Traditional costs include expenses like supplies, energy and packaging. But the net true cost considers issues such as waste-to-landfill, greenhouse gas emissions, economic mobility, worker safety and food safety. These are all examples of the effects production may have on the environment, in local communities, or on the people who grow and make what we sell. We believe a business should strive for not just the lowest prices, but the lowest true cost for all. Low prices benefit customers, but low true costs benefit everyone. To do this, we can’t sit on the sidelines until after a product is made. Walmart’s role is unique. We have a large presence in the world, and with that presence comes great opportunity to change how business is done. In addition to tackling social and environmental issues in our own operations, we need to actively engage in and reshape the systems in which we work.

By doing the right thing, a business is setting itself up for a solid and successful future. And by focusing not just on price – but on “cost” as well – a business is tackling social and environmental sustainability at the root. That’s what you’ll see us lean into further this year and in the years ahead.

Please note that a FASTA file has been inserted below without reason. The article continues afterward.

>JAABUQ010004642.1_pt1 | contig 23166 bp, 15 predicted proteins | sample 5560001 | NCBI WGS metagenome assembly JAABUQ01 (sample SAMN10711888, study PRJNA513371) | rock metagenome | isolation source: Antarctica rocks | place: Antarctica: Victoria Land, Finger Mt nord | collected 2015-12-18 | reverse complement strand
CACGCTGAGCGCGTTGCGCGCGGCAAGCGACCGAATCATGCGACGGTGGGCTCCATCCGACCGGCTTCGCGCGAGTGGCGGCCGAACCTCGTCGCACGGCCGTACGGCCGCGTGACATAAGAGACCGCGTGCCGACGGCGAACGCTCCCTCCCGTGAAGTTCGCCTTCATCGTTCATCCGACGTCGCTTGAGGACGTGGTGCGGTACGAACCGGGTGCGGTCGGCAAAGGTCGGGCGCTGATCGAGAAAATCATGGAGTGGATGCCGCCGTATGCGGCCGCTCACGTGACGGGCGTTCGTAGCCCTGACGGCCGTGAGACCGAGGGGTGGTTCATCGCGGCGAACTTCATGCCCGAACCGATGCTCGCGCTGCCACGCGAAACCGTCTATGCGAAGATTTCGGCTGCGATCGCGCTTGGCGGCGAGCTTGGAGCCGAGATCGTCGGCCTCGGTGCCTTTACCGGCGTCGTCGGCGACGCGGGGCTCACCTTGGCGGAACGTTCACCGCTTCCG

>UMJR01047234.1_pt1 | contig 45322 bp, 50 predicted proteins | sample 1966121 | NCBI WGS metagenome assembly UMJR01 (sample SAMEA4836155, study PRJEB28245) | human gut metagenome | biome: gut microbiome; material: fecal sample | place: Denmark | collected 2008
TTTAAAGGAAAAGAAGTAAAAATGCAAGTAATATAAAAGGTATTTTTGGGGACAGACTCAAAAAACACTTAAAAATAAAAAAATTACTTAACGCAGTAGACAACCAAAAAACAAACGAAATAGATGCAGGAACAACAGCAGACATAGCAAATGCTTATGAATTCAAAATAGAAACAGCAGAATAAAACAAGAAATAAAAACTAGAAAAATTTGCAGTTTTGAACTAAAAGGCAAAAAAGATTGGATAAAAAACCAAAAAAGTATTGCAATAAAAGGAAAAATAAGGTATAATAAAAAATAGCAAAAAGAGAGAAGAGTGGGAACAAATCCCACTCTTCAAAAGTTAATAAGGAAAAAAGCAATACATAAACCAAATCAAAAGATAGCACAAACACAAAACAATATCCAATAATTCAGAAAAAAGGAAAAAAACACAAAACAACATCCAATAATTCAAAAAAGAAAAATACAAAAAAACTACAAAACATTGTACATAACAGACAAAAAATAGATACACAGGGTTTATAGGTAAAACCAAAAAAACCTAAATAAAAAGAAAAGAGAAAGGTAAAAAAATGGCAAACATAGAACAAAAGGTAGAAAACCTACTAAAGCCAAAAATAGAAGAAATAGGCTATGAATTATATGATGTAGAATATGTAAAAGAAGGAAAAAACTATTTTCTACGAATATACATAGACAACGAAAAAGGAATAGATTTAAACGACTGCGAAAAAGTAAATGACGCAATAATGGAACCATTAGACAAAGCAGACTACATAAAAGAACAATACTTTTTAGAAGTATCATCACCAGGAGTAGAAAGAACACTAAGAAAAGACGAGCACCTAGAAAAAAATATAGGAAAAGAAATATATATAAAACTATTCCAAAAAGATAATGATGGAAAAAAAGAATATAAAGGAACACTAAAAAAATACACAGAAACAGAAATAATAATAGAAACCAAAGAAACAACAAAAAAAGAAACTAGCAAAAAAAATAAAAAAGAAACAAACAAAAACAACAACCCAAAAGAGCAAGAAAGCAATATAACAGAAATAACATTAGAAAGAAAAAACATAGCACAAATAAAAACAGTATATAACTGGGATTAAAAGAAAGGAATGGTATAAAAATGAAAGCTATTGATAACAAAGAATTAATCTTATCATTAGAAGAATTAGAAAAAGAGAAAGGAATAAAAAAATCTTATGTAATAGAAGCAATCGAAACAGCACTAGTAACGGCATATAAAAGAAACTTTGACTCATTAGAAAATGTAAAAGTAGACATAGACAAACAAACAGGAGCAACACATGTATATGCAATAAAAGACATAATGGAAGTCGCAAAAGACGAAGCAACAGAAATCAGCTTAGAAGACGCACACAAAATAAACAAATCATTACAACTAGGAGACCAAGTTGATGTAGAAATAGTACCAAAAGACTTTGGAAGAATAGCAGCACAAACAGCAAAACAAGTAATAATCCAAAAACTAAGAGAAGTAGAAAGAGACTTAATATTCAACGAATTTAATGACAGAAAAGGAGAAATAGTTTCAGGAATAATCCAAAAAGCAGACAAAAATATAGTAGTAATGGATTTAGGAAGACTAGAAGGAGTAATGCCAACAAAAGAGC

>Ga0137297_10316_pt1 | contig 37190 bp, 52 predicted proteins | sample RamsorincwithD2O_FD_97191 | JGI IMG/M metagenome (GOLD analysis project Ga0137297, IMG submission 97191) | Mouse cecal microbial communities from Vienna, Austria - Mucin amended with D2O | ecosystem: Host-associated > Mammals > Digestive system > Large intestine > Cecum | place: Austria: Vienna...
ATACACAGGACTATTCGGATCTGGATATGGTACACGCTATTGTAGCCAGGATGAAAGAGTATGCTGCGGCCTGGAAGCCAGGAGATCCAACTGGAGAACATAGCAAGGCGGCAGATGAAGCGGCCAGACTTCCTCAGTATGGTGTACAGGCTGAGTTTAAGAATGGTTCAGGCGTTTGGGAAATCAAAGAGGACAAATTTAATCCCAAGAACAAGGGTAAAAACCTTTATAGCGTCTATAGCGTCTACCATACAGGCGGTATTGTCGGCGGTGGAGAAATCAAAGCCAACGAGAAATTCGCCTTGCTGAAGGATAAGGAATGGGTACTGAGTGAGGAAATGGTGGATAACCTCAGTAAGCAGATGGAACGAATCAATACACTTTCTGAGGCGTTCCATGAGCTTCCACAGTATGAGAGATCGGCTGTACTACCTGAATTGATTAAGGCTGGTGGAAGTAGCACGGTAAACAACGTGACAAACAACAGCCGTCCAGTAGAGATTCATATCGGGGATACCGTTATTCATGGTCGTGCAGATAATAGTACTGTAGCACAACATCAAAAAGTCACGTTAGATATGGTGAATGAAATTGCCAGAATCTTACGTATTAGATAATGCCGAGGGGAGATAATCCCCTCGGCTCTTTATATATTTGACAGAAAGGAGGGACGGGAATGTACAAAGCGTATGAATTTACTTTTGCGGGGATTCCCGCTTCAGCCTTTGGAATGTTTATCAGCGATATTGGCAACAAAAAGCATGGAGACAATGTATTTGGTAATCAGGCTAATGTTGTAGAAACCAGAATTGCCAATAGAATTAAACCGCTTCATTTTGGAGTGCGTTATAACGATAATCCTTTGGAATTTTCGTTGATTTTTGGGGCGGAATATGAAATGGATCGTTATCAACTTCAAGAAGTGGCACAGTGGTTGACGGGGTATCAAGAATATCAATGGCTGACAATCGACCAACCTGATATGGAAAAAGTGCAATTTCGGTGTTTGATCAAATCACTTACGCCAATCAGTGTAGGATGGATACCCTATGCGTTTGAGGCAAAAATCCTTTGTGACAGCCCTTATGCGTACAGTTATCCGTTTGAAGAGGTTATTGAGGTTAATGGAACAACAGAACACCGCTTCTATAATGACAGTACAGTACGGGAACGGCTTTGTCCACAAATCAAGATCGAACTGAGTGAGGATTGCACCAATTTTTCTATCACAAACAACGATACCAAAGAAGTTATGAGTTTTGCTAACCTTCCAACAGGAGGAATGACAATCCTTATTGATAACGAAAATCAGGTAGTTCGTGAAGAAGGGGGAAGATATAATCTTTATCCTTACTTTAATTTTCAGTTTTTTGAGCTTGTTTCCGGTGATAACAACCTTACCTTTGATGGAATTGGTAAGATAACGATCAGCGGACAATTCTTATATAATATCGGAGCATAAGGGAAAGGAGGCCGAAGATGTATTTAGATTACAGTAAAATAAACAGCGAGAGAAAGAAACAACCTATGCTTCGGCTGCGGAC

Sustainability Leader badgeAt the February meeting, Brian Monahan, a friend, co-founder of NewCo, and leader in Walmart’s e-commerce division announced a new Walmart initiative. Called the Sustainability Leaders Shop, it’s a special area of the Walmart.com site featuring suppliers who had earned a badge which helps shoppers identify the vendor as a leader in sustainable practices in their given industry. The idea is simple but powerful: Walmart is helping shoppers identify and reward vendors with industry leading sustainability practices.

Of course, this made me wonder if such a badge is truly valuable for anything more than bragging rights. I mean, won’t shoppers – especially Walmart shoppers, who come there to save money – simply purchase the cheapest brand, regardless of sustainability badges? That certainly seems likely. Until a market truly values sustainability over price, the lowest price will win.

Walmart’s mission of “saving money, living better” has been a driver of the company’s culture for more than sixty years. Its DNA is all about price: The lowest price anywhere, all the time. Over the decades Walmart has earned a reputation as a cost extraction machine – and that reputation is in full conflict with the sustainability goals the company now espouses.